I have a slightly different, but not inconsistent, theory: fear sells. Readers are attuned to negative information for the same reason that the negativity bias is evolutionarily adaptive: you need to know about the bad stuff that might cause you harm. We cannot escape the reptile buried deep within our psyches.
SYMPOSIUM: Of Reptiles and Velcro: The Brain’s Negativity Bias and Persuasion, 15 Nev. L.J. 605.
And for another interesting analysis of the Reptile tactic, consider the following law review article for which we provide the following excerpt:
Let us begin with identifying some of the problems with finding the right place to start. For a factual narrative, the natural choice-the earliest event-is not obvious. What is the earliest event? In a personal injury case, is it the injury or the events leading up to the injury? Current books on the plaintiff’s side – Rules of the Road and Reptile – put the emphasis on the defendant and what the defendant has done before introducing the plaintiff. Even the natural “tell the story from the beginning” has many notable exceptions. We are well aware, especially with movies, of the technique where the story is not strictly chronological, but the narrative is shaped by flashbacks, which sharpen the understanding of the events as the chronology is resumed.
ARTICLE: ON EDITING, 60 S.D. L. REV. 1
We will do our best to continue keep you posted on Reptilian developments. In the meantime, please feel free to share any information or materials that you run across.

How I Became A Lawyer

I recently wrote on Abnormal Use about the importance of storytelling for lawyers when marketing themselves and their law practices. As I said then, I was inspired to work on some of my own stories. This is the result of that initial effort.

When I first went to Furman University as a student in the Fall of 1980, I wanted to be a doctor. My Dad was a dentist, and I knew that was not for me. But I did like the life sciences, including biology and anatomy. So, I filled my first year with Botany, Zoology, and Calculus, laying the groundwork for my pre-med curriculum. The next fall, when it was time to register for classes, I found myself in line to register for Organic Chemistry, the course that separates the wheat from the chaff. I hesitated. I began questioning why I wanted to be a doctor and whether I had truly considered any other path. I walked away from that registration line that day and spent the next year wandering in the wilderness.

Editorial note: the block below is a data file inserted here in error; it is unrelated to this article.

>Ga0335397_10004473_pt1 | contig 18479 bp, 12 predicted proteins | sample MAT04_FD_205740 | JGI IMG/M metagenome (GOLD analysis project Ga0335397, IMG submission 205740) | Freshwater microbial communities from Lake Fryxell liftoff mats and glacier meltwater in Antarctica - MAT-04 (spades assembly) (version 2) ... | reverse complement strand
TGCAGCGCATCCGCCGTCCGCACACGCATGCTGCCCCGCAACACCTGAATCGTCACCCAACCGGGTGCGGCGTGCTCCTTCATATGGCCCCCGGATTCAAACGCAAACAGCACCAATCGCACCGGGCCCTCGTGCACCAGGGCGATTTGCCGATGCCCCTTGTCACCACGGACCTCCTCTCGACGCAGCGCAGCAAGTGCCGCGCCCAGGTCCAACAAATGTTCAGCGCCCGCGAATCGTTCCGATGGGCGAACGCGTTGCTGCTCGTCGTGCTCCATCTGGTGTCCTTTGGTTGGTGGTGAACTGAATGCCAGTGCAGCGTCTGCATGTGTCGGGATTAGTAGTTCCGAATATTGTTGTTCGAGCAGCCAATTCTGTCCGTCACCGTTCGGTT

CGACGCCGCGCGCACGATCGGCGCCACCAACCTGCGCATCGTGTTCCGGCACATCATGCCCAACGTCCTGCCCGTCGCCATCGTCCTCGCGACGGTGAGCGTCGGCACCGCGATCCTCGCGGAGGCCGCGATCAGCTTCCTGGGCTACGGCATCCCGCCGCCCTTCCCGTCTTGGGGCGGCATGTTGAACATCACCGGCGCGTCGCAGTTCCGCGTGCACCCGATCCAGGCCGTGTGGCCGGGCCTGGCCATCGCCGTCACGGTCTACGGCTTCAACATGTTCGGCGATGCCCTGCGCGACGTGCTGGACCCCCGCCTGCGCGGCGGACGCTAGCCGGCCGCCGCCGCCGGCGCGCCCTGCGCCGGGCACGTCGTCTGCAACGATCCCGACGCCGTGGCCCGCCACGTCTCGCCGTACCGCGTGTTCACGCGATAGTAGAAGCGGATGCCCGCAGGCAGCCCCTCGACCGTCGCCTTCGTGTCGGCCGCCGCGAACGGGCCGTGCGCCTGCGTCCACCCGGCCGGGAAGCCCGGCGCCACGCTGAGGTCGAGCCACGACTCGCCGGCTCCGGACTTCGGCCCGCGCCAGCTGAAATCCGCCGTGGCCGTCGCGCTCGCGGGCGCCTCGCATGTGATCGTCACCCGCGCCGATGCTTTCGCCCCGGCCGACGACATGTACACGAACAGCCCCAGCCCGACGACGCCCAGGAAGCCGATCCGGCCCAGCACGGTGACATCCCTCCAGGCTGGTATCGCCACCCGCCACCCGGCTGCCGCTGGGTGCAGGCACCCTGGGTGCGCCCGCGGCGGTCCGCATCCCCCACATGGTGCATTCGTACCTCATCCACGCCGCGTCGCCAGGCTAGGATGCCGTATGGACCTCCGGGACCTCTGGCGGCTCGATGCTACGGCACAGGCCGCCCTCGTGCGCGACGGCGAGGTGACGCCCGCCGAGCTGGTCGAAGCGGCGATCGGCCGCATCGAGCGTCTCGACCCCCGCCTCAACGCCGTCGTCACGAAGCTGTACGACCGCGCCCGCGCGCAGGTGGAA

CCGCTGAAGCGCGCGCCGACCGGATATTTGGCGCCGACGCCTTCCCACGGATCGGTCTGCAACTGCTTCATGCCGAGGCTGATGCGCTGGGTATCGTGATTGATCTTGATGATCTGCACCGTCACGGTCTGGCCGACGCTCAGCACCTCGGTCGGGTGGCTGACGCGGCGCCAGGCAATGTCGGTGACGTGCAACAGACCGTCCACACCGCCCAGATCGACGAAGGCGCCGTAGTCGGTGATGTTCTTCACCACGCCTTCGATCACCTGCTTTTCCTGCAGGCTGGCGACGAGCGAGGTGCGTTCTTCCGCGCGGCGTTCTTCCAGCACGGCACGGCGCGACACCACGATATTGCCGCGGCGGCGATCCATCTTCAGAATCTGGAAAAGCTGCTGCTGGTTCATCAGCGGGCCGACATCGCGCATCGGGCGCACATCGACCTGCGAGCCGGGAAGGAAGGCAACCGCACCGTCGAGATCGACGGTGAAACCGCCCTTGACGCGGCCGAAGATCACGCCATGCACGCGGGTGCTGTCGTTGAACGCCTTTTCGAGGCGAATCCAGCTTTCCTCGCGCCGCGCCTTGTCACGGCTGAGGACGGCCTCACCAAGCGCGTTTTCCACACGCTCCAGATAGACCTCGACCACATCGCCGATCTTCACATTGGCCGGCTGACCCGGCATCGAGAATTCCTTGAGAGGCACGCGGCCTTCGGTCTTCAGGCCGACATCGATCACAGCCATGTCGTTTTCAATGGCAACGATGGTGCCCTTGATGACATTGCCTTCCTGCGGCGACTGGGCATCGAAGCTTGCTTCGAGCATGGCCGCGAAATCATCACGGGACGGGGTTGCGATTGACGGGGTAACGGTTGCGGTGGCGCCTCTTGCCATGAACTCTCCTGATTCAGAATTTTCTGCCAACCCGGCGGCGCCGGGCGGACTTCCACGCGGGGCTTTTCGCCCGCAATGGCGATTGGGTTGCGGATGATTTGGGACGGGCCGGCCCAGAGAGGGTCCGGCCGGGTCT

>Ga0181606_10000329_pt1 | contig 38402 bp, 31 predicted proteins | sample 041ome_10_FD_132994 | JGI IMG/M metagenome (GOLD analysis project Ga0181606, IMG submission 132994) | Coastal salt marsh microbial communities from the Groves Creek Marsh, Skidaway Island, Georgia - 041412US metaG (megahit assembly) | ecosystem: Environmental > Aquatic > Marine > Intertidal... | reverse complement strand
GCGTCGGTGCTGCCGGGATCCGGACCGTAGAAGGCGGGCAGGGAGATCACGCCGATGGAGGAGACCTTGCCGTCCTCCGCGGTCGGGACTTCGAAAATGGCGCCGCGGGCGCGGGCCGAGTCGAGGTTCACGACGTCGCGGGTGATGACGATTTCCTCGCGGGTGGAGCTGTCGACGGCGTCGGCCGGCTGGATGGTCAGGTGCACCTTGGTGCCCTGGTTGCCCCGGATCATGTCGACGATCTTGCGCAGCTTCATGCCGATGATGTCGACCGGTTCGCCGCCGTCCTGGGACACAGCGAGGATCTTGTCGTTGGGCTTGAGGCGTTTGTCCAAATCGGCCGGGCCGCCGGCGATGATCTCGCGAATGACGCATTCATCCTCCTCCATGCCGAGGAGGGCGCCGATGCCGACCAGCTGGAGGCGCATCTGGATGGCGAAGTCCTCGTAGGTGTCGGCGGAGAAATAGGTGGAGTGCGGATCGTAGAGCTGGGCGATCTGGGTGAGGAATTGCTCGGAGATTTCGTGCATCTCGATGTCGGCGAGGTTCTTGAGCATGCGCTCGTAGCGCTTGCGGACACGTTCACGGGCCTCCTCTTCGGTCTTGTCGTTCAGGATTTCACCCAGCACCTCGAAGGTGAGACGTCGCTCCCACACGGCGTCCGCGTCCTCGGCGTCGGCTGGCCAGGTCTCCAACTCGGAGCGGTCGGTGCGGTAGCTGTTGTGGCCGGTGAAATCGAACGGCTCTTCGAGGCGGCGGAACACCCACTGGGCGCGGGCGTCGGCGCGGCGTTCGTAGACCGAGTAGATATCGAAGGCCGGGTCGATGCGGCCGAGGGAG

During that year, I spent time with the Furman chaplain, Dr. Jim Pitts, exploring whether I was being called into ministry as my vocation. I even spent a semester as a volunteer hospital chaplain at Easley Baptist Hospital. It readily became apparent that was not the path for me, but I did get the chance to preach on Youth Sunday at my home church of First Baptist in Forest City, North Carolina. My uncle, Dr. John Johns, then President of Furman, was in the congregation that day. A friend recently reminded me of my uncle’s comments after hearing my sermon: “You would make a fine lawyer,” apparently referring to my ability to communicate effectively. Not long after that, I made an appointment with him to discuss it further. He encouraged me to seriously consider the law as my chosen profession.

Later, I sat down with one of my Dad’s lawyer friends, Tolliver Davis, who was the U.S. Magistrate for the U.S. District Court for the Western District of North Carolina. He patiently answered my questions about the law. After this due diligence, I decided I wanted to be a lawyer. I was probably not sure why, or even what type of law in which I was interested. What I did know was that my Dad respected Tolliver Davis as a man of integrity. That was the beginning point, and how I became a lawyer.

I changed my major to Political Science; I graduated from Furman in 1984 and the University of South Carolina School of Law in 1987. I have been practicing with the law firm of Gallivan White, & Boyd, P.A. in Greenville, South Carolina ever since.

The practice of law has changed dramatically over the last 29 years. Law firm economics and the business of law have become increasingly difficult, more demanding. Yet, I have never regretted my decision to become a lawyer. I enjoy helping people and businesses with their problems, whatever they may be. Now that I think about it, not only do you know how I became a lawyer, you now know why as well.

Will The Internet Replace The Courthouse?

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The Internet has changed everything. More and more businesses are divesting themselves of brick and mortar storefronts. More companies are allowing employees to work from home remotely. The legal field has experienced huge changes as a result of the Internet, as well. Legal research has moved from books to the Internet. There are lawyers who specialize in data breach litigation, e-discovery, and various other Internet-related areas. But the question we ask is, could the Internet replace the courthouse?